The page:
When did you first become interested in higher education?
Like many higher education administrators, I started as a student employee. As an undergraduate dance major, I served as an admissions assistant for three years, training tour guides, serving on student panels, and doing data entry and cleanup projects. After my junior year, I was offered a summer internship in the financial aid office and they kept me through the year. In my senior year, I also was elected the senior representative to our Dance Council, so I represented our student body at department faculty meetings. I think that was the year when it truly dawned on me that not only could you work with students and faculty for a job, but such a job could involve tech, writing, policy, and leadership. I moved to New York to pursue dance for a couple years, and then leveraged my experiences into that first job at Queens. By the time I moved into that second job, I was hooked.
Why did you come to the Marxe School for your MSEd? What was your experience like?
I started at the Marxe School with a few years of experience under my belt. I had almost completed a second bachelor's degree in Accounting at Queens College where I was working as a financial aid counselor. After I was given a shot at a leadership role in the Registrar's Office there, I decided to stick with higher ed. I withdrew from that program and enrolled at Marxe the very next semester. I figured if I was going to make a go at a career in higher education, I wanted to learn everything I could so that I could serve students, faculty, and staff well. The decision to attend as a CUNY employee was a logical one since I had a tuition benefit and the classes fit into my schedule. That said, I quickly learned how well-rounded the program is. This has served me well as I advance my career in records and enrollment administration.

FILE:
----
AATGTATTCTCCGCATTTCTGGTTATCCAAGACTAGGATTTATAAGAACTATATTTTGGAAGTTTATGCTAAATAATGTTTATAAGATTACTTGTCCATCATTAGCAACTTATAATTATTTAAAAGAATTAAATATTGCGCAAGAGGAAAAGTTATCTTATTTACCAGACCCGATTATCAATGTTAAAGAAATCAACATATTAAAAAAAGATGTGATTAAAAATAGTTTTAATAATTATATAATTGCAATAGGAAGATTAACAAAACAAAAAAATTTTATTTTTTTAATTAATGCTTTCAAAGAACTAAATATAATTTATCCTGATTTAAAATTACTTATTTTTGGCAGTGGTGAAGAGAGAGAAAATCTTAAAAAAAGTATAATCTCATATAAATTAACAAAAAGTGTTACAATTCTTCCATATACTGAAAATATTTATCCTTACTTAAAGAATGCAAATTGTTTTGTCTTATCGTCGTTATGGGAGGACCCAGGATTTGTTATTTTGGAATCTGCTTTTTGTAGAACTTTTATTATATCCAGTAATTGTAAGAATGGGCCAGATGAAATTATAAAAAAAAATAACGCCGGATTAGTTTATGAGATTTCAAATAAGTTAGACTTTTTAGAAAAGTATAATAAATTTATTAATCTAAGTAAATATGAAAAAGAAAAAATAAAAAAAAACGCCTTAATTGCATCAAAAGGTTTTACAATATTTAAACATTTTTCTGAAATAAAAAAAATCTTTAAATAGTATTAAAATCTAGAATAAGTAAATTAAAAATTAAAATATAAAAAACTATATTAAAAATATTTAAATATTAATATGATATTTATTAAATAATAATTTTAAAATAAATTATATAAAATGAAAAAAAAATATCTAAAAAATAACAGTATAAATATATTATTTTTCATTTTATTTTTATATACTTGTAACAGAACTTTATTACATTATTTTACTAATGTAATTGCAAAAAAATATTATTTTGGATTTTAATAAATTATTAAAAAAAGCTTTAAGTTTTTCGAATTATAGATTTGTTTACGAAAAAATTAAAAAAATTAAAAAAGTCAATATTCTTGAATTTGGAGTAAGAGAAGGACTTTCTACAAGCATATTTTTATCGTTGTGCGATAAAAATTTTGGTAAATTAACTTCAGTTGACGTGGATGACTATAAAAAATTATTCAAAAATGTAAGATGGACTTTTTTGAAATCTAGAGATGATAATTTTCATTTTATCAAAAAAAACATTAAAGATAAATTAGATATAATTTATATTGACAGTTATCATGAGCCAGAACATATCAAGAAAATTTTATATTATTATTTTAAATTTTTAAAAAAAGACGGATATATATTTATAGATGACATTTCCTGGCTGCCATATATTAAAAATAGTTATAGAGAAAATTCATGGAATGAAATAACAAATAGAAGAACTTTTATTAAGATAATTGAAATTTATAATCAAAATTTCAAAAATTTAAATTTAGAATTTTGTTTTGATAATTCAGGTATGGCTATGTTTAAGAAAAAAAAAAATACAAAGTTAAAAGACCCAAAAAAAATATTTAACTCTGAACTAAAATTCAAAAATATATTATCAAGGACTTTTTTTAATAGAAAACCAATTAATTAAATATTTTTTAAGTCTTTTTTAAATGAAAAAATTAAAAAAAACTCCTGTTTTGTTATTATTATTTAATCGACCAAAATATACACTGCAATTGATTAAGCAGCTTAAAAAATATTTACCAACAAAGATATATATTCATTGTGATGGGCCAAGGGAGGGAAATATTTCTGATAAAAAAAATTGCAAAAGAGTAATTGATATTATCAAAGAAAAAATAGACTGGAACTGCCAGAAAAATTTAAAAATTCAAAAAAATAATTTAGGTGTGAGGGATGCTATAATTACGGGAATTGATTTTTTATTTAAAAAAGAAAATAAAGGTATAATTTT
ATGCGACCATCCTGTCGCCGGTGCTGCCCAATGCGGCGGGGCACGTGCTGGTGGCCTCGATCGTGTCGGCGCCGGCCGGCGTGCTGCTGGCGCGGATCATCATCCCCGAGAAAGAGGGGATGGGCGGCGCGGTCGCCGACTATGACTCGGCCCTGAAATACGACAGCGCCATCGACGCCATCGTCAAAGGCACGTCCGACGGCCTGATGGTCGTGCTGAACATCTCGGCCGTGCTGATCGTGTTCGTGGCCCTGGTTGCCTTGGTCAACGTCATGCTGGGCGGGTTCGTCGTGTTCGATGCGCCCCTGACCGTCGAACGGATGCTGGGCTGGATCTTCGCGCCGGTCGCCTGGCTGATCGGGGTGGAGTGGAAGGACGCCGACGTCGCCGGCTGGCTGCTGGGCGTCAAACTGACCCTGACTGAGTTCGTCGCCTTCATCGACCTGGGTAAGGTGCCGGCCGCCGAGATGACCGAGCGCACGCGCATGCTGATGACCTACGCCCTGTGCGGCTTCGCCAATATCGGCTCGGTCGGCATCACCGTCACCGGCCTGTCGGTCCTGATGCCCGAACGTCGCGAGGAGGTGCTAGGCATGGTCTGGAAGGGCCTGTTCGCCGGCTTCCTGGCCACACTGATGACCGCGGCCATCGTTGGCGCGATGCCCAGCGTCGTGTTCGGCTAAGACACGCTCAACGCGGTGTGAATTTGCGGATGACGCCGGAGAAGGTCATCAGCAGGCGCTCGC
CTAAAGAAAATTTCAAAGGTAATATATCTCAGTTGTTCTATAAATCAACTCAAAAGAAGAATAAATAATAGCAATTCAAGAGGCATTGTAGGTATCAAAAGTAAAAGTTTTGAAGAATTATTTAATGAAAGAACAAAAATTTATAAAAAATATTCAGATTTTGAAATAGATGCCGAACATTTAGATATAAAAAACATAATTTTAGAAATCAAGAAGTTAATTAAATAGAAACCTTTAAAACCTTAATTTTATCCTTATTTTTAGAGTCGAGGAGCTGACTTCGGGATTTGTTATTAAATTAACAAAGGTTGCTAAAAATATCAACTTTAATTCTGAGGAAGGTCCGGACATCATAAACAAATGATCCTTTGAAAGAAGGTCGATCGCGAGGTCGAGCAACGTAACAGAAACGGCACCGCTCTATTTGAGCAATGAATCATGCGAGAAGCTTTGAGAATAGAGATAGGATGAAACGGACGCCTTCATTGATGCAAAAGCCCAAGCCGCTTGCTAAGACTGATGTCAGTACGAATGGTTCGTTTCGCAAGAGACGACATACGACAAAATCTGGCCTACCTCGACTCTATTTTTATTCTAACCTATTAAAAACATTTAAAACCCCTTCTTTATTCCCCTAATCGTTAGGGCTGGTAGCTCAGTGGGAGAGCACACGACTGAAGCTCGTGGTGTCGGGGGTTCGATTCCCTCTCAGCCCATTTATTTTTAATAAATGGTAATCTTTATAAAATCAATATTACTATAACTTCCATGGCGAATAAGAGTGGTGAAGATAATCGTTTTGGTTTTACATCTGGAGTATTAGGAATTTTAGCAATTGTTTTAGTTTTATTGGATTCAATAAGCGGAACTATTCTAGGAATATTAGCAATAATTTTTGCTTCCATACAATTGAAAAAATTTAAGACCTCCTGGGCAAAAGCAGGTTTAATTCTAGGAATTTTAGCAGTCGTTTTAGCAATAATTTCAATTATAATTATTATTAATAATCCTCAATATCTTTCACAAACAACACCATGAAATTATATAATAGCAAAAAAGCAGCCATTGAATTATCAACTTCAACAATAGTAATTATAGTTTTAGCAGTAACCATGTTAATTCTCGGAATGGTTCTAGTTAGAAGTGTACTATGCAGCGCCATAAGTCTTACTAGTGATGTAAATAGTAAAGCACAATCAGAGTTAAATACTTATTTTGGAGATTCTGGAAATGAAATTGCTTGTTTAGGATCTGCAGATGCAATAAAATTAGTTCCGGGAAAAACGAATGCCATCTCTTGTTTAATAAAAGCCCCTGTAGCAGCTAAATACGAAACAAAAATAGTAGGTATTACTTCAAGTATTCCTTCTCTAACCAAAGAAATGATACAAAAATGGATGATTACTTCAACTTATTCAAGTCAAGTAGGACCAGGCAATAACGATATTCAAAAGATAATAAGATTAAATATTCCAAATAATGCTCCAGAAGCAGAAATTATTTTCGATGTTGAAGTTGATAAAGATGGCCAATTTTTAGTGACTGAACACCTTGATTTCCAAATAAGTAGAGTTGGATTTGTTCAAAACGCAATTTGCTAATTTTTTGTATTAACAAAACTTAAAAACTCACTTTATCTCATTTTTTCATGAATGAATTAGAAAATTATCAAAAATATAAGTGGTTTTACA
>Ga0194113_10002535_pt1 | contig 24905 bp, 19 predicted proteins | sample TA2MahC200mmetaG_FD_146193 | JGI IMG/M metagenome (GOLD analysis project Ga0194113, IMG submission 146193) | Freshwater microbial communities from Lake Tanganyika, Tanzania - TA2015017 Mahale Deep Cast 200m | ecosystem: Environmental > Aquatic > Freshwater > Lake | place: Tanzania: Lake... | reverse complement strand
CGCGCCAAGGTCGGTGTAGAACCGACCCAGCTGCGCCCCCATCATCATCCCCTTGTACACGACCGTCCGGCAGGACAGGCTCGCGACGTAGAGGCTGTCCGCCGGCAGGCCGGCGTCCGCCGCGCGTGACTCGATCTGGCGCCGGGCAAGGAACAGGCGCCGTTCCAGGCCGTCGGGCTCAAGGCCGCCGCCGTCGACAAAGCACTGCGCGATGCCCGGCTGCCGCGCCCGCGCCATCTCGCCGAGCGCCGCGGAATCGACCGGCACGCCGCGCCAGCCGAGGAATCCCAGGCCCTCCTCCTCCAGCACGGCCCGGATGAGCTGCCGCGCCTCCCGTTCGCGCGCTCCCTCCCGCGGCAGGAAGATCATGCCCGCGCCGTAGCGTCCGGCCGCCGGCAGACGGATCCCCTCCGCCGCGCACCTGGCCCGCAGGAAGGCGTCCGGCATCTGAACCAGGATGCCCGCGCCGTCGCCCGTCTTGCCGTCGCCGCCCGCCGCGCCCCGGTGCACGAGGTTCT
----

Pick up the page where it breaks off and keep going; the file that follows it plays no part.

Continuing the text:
I really enjoyed (and enjoy!) my experience at the Marxe School. I found friends in many of my classmates and have kept in touch with several of my instructors as well. I studied everything from the David Swenson's investment philosophy at Yale to intrusive advising models, from the Bennett hypothesis on tuition and aid to implementing and defending a strategic budget cut. I find that things I learned in the program come back to help me when I'm least expecting them. It was faculty at the Marxe School who encouraged me to pursue doctoral study in the field of organizational leadership. I have also been fortunate to keep supporting the program and learning in the Marxe community by serving on career panels for current students and guest speaking in several classes there, even virtually now from Minnesota.
What do you find appealing about working in the registrar's office?
It is such a cliché in the higher ed world, but in my role there are no two days--or even hours--that are alike. I currently work at the University of Minnesota which is an extremely complex institution. It's interesting and challenging work; I learn something new every day. I firmly believe that if you really want to understand how a university works, the registrar's office is the place to be. A lot of detailed work is required here, but there are also many opportunities to automate and improve processes and services to students by partnering with faculty and staff throughout the university. Another reason this is an exciting time to be a registrar is the pace of change in technology; I am sure our information systems and the ways that students access and share their records will be completely different ten years from now. There are many opportunities in the registrar and enrollment professions and I'd encourage all Marxe students to learn more.